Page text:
Highly efficient on-chip direct electronic-plasmonic transducers

20 Oct 2017. NUS scientists have developed electronic-plasmonic transducers which can operate at optical frequencies for nano-scale electronic applications.

Photonic elements make use of light to transmit information. Their capacity far exceeds (more than 1,000 times) that which is made possible by electronic systems. However, photonic elements are usually large in size and this greatly limits their use in many advanced nano-electronics systems. Surface plasmon polaritons, which are light confined to sub-wavelength dimensions, function like photonic elements. They carry information at high speeds and can be incorporated into very small structures. The research team led by Prof Christian NIJHUIS from the Department of Chemistry, NUS has developed electronic-plasmonic transducers that can directly convert electrical signals into plasmonic signals (and vice versa), which can potentially operate at optical frequencies with high efficiency. The device can be used to bridge high-speed photonics with nanoscale electronic circuitry.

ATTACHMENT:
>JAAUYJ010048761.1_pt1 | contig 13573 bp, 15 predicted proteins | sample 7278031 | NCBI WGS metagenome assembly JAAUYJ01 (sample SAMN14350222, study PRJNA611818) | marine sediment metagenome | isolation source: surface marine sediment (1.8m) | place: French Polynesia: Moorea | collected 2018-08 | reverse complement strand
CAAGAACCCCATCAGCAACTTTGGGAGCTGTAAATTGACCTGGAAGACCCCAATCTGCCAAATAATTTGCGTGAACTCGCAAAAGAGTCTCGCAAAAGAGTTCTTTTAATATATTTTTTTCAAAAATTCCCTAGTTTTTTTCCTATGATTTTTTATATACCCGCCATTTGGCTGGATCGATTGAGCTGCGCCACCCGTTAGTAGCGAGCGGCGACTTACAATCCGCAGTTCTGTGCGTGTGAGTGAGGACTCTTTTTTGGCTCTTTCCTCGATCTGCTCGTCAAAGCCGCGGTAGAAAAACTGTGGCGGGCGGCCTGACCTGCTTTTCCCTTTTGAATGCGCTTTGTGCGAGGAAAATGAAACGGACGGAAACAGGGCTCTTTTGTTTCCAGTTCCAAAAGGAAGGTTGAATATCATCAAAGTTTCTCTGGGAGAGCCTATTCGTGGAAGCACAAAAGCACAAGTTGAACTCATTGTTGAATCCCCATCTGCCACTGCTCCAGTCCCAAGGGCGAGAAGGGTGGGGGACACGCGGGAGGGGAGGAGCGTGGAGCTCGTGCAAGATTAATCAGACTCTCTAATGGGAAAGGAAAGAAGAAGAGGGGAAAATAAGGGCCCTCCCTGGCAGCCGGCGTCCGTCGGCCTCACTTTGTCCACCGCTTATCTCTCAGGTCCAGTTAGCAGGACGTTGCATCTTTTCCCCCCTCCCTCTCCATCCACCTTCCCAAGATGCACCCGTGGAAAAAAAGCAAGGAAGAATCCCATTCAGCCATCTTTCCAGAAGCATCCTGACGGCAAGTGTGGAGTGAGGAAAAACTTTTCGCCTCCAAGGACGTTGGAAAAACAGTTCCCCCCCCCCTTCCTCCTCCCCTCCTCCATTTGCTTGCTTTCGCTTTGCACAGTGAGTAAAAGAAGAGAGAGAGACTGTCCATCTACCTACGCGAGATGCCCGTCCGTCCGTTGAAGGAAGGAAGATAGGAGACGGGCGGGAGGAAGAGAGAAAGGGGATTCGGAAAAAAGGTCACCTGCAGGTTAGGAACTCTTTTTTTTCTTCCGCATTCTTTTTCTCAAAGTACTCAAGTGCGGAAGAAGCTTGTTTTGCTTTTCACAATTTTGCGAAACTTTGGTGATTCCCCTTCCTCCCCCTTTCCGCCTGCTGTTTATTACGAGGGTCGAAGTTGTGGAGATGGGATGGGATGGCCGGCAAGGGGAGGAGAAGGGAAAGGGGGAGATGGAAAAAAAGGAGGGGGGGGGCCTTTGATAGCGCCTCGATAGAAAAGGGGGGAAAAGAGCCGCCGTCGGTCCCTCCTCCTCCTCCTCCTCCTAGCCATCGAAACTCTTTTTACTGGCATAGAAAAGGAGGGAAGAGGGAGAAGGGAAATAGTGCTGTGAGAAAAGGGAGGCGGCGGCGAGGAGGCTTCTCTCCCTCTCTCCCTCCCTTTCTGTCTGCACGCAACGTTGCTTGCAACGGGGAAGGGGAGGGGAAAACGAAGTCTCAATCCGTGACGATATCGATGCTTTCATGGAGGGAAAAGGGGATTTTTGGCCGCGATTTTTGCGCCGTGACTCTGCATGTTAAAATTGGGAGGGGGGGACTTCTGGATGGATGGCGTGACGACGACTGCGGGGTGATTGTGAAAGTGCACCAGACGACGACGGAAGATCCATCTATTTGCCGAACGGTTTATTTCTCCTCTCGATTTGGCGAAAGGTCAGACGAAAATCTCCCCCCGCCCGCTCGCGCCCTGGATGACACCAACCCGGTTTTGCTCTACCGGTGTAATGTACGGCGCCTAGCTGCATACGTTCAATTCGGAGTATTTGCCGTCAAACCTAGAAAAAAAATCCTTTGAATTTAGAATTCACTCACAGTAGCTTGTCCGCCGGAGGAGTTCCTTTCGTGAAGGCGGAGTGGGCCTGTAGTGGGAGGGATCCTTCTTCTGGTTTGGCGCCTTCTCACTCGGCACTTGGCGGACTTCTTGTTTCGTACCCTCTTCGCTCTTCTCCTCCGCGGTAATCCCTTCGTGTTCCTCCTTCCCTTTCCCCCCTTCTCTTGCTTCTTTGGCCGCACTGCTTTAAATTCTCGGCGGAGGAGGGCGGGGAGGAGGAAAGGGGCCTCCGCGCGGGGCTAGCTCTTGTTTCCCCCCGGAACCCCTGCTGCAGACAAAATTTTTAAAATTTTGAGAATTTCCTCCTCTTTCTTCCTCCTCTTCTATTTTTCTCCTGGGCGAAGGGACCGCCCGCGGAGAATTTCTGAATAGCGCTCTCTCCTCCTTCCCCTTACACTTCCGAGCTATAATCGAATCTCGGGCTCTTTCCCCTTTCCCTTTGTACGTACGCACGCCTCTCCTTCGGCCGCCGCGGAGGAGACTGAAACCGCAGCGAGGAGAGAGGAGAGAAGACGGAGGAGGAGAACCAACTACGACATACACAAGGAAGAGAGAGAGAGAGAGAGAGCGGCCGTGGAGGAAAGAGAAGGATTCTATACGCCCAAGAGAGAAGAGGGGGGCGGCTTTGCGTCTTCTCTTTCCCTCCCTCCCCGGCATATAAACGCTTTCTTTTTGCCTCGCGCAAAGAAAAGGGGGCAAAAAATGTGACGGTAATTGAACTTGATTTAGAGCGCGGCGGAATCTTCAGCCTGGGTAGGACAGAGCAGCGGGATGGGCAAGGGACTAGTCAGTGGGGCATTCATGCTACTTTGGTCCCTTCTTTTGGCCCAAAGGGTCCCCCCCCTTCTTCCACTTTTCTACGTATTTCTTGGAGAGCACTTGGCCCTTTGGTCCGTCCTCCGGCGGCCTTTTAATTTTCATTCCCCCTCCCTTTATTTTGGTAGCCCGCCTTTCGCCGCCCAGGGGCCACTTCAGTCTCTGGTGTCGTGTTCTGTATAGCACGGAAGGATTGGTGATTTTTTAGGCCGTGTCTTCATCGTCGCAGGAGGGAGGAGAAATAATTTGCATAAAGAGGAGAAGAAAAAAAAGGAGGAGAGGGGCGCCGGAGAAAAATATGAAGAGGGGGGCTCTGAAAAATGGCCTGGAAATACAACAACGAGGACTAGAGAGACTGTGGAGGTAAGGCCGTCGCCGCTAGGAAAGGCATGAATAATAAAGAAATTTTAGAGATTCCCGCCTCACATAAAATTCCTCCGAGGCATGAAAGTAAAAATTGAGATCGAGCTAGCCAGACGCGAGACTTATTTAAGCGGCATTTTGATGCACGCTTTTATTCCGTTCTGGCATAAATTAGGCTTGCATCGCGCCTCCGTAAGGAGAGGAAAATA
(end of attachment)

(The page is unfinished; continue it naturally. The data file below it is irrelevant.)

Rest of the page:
“We are the first group to couple two electronic-plasmonic transducers with a plasmonic waveguide and demonstrate an electron-to-plasmon conversion efficiency greater than 10%,” said Prof Nijhuis. The advantage over existing technologies is that no light sources are needed to excite the plasmons and the new transducers are not diffraction limited, allowing transducers small enough for on-chip applications.

Due to practical limitations on the device geometry, the research team has only demonstrated the operation of these transducers at a speed of 1 MHz. They are reducing the size of the device so that it can be made to operate at much higher frequencies. The team is also developing methods to integrate the transducers with more efficient plasmonic waveguides to improve the overall performance.

Prof Nijhuis added, “Our devices can be coupled to optical elements (such as gratings) for optoelectronic applications. We believe that these plasmonic-electronic transducers can potentially be used in a wide range of applications in the future."

 

Figure shows the schematic illustration of two tunnel junctions coupled together by a plasmonic waveguide. When a bias is applied to the source junction, tunnelling electrons excite surface plasmons propagating along the plasmonic waveguide and modulate the tunnelling current at the detector junction. [Image credit: Wei DU]

 

Reference

Du W; Wang T; Chu HS; Nijhuis CA*, “Highly Efficient On-Chip Direct Electronic-Plasmonic Transducers” NATURE PHOTONICS Volume: 11 Page 623–627 DOI:10.1038/s41566-017-0003-5 Published: 2017.